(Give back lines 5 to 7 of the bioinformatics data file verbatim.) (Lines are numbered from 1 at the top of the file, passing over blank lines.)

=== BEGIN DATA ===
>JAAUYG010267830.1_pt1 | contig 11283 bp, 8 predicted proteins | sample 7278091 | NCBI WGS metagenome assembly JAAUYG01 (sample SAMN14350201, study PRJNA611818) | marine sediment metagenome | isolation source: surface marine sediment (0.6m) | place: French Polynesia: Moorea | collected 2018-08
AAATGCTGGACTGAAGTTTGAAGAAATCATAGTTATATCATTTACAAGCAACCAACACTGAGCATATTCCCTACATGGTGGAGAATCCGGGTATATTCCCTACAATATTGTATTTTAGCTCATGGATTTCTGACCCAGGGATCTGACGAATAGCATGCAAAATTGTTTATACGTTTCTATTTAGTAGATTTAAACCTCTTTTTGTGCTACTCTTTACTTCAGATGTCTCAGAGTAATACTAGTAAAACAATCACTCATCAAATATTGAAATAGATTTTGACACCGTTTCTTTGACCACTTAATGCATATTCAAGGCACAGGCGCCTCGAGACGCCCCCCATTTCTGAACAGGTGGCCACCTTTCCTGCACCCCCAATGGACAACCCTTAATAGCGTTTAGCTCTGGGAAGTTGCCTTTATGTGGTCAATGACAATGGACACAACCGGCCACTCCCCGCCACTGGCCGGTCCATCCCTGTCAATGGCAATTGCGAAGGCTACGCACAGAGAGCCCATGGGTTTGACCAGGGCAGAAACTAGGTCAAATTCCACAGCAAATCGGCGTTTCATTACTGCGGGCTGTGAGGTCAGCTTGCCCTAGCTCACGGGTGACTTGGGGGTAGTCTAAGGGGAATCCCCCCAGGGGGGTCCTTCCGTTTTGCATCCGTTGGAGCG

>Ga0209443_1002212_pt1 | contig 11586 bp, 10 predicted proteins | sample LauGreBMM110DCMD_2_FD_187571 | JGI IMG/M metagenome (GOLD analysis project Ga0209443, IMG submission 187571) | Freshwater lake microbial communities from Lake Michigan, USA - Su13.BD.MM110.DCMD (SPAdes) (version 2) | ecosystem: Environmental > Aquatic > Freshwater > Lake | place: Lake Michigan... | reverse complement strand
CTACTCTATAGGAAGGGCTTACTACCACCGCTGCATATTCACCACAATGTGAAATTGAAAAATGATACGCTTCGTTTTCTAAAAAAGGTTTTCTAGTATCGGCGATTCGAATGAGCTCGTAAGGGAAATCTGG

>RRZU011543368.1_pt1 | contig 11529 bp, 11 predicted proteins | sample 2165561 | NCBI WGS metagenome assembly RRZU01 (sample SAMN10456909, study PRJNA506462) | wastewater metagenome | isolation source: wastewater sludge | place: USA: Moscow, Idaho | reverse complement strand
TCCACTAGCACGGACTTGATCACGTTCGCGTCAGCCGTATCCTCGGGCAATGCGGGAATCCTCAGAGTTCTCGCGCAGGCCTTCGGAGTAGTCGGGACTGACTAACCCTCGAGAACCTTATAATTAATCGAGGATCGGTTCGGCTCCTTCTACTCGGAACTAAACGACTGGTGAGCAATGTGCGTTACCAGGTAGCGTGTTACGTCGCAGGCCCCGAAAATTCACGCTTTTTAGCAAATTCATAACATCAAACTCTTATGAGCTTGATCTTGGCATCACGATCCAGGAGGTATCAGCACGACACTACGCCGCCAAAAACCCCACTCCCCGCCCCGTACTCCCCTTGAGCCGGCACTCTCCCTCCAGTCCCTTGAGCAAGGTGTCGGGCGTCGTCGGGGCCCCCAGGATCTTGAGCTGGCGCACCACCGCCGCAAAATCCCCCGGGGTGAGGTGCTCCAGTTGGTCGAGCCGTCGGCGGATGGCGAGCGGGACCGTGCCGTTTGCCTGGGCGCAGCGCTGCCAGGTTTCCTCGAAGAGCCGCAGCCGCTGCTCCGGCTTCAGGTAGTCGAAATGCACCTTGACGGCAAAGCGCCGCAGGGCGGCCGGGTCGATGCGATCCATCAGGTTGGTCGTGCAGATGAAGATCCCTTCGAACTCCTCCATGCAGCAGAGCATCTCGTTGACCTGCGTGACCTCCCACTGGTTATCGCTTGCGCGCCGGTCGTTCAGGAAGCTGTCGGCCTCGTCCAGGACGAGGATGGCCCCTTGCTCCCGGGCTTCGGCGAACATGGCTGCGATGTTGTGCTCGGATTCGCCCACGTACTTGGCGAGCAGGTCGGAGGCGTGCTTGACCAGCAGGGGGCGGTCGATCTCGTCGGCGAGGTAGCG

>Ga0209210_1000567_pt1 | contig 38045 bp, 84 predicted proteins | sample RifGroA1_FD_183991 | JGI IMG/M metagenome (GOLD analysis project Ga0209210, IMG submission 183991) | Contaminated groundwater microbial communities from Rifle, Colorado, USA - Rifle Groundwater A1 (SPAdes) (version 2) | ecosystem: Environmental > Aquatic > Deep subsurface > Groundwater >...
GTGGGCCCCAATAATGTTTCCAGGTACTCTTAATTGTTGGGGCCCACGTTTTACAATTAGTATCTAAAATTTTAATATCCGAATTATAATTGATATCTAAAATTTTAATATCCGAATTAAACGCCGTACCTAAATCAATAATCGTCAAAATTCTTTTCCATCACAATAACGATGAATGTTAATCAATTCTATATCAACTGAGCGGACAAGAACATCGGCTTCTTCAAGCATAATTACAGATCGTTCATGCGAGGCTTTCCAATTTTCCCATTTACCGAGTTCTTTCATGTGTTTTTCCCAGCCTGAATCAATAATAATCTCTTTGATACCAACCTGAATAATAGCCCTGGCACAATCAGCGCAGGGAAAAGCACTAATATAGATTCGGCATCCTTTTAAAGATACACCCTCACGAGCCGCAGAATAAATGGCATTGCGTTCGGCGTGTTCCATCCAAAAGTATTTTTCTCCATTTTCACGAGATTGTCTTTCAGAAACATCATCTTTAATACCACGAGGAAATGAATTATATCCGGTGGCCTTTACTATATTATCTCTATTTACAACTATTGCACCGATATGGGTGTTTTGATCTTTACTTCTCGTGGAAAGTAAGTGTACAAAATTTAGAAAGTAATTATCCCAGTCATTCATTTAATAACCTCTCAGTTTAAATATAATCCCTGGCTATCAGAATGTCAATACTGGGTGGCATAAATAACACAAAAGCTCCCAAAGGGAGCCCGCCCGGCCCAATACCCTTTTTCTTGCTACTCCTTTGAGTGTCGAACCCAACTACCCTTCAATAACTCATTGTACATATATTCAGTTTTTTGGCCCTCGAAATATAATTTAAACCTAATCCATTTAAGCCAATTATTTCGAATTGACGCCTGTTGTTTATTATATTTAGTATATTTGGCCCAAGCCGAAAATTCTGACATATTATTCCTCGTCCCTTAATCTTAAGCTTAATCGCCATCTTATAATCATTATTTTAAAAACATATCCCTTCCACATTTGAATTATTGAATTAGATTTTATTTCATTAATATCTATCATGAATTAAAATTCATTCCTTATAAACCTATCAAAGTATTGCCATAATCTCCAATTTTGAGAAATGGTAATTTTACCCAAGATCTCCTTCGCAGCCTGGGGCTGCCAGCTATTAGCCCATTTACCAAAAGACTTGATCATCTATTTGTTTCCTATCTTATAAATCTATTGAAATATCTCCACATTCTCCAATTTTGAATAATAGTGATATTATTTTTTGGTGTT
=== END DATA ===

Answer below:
>RRZU011543368.1_pt1 | contig 11529 bp, 11 predicted proteins | sample 2165561 | NCBI WGS metagenome assembly RRZU01 (sample SAMN10456909, study PRJNA506462) | wastewater metagenome | isolation source: wastewater sludge | place: USA: Moscow, Idaho | reverse complement strand
TCCACTAGCACGGACTTGATCACGTTCGCGTCAGCCGTATCCTCGGGCAATGCGGGAATCCTCAGAGTTCTCGCGCAGGCCTTCGGAGTAGTCGGGACTGACTAACCCTCGAGAACCTTATAATTAATCGAGGATCGGTTCGGCTCCTTCTACTCGGAACTAAACGACTGGTGAGCAATGTGCGTTACCAGGTAGCGTGTTACGTCGCAGGCCCCGAAAATTCACGCTTTTTAGCAAATTCATAACATCAAACTCTTATGAGCTTGATCTTGGCATCACGATCCAGGAGGTATCAGCACGACACTACGCCGCCAAAAACCCCACTCCCCGCCCCGTACTCCCCTTGAGCCGGCACTCTCCCTCCAGTCCCTTGAGCAAGGTGTCGGGCGTCGTCGGGGCCCCCAGGATCTTGAGCTGGCGCACCACCGCCGCAAAATCCCCCGGGGTGAGGTGCTCCAGTTGGTCGAGCCGTCGGCGGATGGCGAGCGGGACCGTGCCGTTTGCCTGGGCGCAGCGCTGCCAGGTTTCCTCGAAGAGCCGCAGCCGCTGCTCCGGCTTCAGGTAGTCGAAATGCACCTTGACGGCAAAGCGCCGCAGGGCGGCCGGGTCGATGCGATCCATCAGGTTGGTCGTGCAGATGAAGATCCCTTCGAACTCCTCCATGCAGCAGAGCATCTCGTTGACCTGCGTGACCTCCCACTGGTTATCGCTTGCGCGCCGGTCGTTCAGGAAGCTGTCGGCCTCGTCCAGGACGAGGATGGCCCCTTGCTCCCGGGCTTCGGCGAACATGGCTGCGATGTTGTGCTCGGATTCGCCCACGTACTTGGCGAGCAGGTCGGAGGCGTGCTTGACCAGCAGGGGGCGGTCGATCTCGTCGGCGAGGTAGCG

>Ga0209210_1000567_pt1 | contig 38045 bp, 84 predicted proteins | sample RifGroA1_FD_183991 | JGI IMG/M metagenome (GOLD analysis project Ga0209210, IMG submission 183991) | Contaminated groundwater microbial communities from Rifle, Colorado, USA - Rifle Groundwater A1 (SPAdes) (version 2) | ecosystem: Environmental > Aquatic > Deep subsurface > Groundwater >...